Continue Reading German government has started enforcement of the Nagoya Protocol and reviews compliance of pharmaceutical companies
By Dr. Dr. Adem Koyuncu, Covington & Burling LLP
In the EU, drug companies are not allowed to publicly promote prescription-only medicines. As courts also apply a broad interpretation of the term “promotional”, nearly all public statements that mention a prescription drug are likely to be qualified as illegal advertising. In certain circumstances, this may be the case even if no drug is mentioned.
But what should a drug company do if false statements about its product are distributed? What is allowed in case of a so-called shitstorm? What can the company do to counter negative public statements about its drugs by HTA bodies or other institutions of the healthcare system?
On 11 November 2016, the German Parliament passed another new law amending different parts of the German Medicines Act (Arzneimittelgesetz) and the Act on Advertising for Healthcare Products (Heilmittelwerbegesetz). The law is titled “Viertes Gesetz zur Änderung arzneimittelrechtlicher und anderer Vorschriften“. The draft was deliberated in the health committee of the Federal Council (Bundesrat) on 30 November 2016 and it has become clear that the Federal Council will not object to it in its final deliberations later this month. Therefore, the new law will likely become effective at the beginning of 2017.
The new law especially amends the existing clinical trial rules so that German law will comply with the new Clinical Trials Regulation (EU) No 536/2014. The amendments particularly affect the approval procedure for new studies and the competencies of the ethics committees and regulatory authorities. While currently, two full stand-alone approvals for a study are required (i.e., from the ethics committee and the competent authority), under the new law, certain parts of the ethics committee’s opinion may be overruled by the authority. In addition, a new federal ethics committee can be established by the regulatory authorities which would additionally lead to significant changes in the procedure.…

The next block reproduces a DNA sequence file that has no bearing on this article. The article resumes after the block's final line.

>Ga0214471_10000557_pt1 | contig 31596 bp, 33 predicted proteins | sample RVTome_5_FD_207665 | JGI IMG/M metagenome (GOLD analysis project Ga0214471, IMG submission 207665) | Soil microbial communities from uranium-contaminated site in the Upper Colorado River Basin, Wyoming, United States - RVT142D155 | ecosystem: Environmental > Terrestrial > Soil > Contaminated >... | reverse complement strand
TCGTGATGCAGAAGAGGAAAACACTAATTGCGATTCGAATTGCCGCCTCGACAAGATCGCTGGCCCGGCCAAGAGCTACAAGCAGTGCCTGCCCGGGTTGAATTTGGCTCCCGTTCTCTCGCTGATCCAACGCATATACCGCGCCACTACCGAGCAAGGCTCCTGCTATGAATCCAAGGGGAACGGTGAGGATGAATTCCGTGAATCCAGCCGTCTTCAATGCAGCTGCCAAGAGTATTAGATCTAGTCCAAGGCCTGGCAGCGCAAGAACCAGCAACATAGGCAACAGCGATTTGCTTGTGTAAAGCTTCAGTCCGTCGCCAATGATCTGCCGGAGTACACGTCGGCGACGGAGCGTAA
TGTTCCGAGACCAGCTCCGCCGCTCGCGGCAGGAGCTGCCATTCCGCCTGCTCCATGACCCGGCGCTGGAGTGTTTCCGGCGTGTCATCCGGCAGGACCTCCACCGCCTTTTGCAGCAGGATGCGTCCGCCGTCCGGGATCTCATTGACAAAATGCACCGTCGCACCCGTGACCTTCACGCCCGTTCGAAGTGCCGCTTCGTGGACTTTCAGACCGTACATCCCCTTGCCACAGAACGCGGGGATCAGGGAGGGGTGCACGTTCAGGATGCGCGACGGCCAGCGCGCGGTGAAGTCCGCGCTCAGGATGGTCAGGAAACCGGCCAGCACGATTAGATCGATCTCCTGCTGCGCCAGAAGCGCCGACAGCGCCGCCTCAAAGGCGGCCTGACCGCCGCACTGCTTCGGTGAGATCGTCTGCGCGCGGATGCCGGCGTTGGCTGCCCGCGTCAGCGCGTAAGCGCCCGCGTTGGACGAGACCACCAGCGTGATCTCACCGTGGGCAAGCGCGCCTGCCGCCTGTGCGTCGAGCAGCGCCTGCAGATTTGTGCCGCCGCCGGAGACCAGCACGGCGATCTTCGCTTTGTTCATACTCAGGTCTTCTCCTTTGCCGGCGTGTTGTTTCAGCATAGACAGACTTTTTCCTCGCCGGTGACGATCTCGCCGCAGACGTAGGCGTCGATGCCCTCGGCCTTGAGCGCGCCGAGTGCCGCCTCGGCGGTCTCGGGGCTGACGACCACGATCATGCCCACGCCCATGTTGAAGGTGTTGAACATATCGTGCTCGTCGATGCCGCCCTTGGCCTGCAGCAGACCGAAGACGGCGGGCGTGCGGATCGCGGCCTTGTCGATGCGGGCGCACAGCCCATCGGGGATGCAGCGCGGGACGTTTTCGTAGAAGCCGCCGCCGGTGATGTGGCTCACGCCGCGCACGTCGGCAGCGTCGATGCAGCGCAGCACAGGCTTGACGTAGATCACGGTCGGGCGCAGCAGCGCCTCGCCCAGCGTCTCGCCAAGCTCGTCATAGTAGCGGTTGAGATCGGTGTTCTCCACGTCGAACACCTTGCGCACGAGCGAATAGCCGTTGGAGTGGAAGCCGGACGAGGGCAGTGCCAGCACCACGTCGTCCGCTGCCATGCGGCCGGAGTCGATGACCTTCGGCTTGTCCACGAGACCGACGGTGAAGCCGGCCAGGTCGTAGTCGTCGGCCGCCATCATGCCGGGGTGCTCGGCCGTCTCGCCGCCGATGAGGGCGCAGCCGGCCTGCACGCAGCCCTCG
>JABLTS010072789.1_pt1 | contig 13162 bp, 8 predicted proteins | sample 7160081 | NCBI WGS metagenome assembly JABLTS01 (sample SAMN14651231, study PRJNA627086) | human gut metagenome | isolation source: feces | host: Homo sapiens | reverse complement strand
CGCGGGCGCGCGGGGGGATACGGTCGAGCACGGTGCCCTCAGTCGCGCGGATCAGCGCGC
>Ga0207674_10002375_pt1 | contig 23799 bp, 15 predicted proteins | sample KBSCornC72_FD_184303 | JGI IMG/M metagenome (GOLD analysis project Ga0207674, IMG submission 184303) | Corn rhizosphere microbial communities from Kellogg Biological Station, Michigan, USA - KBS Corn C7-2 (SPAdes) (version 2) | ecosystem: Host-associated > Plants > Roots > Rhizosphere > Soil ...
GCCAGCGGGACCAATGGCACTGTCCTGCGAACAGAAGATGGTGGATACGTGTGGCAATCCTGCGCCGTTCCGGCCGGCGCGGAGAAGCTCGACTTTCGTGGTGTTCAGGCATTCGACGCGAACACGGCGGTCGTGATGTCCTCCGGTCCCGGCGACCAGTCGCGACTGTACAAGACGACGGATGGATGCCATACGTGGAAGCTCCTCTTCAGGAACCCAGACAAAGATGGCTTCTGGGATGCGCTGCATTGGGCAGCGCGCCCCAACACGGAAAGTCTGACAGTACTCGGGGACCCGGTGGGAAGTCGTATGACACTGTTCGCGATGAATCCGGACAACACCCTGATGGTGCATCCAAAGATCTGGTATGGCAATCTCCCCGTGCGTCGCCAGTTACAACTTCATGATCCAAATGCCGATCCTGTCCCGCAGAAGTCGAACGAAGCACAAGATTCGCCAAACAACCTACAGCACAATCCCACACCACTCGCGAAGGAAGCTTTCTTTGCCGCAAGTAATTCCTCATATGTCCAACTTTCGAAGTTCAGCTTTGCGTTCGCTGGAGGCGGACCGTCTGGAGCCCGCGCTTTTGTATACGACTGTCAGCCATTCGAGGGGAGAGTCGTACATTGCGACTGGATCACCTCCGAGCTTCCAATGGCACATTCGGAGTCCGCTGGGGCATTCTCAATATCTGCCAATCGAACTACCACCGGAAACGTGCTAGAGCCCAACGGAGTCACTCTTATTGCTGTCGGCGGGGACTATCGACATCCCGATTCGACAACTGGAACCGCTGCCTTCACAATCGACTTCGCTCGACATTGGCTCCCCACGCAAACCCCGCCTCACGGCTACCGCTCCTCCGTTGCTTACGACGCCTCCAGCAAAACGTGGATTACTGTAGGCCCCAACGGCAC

Continue Reading Another round of upcoming amendments to the medicines laws in Germany – Clinical Trials, Advertising, Biologics and more…
On 28 November 2016, the Italian Chamber of Deputies approved the Draft Budgetary Law of 2017. Among other things, the Draft Law introduces new rules on the substitutability of biologics and the procurement of biosimilars.
In particular, Article 59(11) of the Draft Law provides that:
- two products enjoy a biosimilarity relationship only where this has been established by the European Medicines Agency (EMA) or the Italian Medicines Agency (AIFA);
- the automatic substitution of an originator biologic with its biosimilars (and between biosimilars) is not allowed;
Recently, the Italian Medicines Agency (AIFA) has published a new Concept Paper on Biosimilars. The Concept Paper outlines the regulatory status of biosimilars in Italy as well as their importance for the Italian healthcare sector.
The new Concept Paper constitutes a revision of AIFA’s Position Paper on Biosimilars of 13 May 2013. Overall, the Concept Paper does not differ significantly from the Position Paper of 2013. In fact, both Papers indicate that it is for the physician to decide on a case-by-case basis whether to treat a patient with a biosimilar or with the innovative biologic. They also exclude the automatic substitution between biosimilars and their originators.…
Continue Reading Italian Medicines Agency Publishes New Concept Paper on Biosimilars
On 30 June 2016, the TAR Lazio, a lower Italian administrative court, found that all non-prescription medicines may be advertised to the public. This ruling is of particular importance as until now the Italian Ministry of Health has interpreted the Italian medicines legislation as allowing the advertising to the public only of Over-the-Counter (OTC) products.…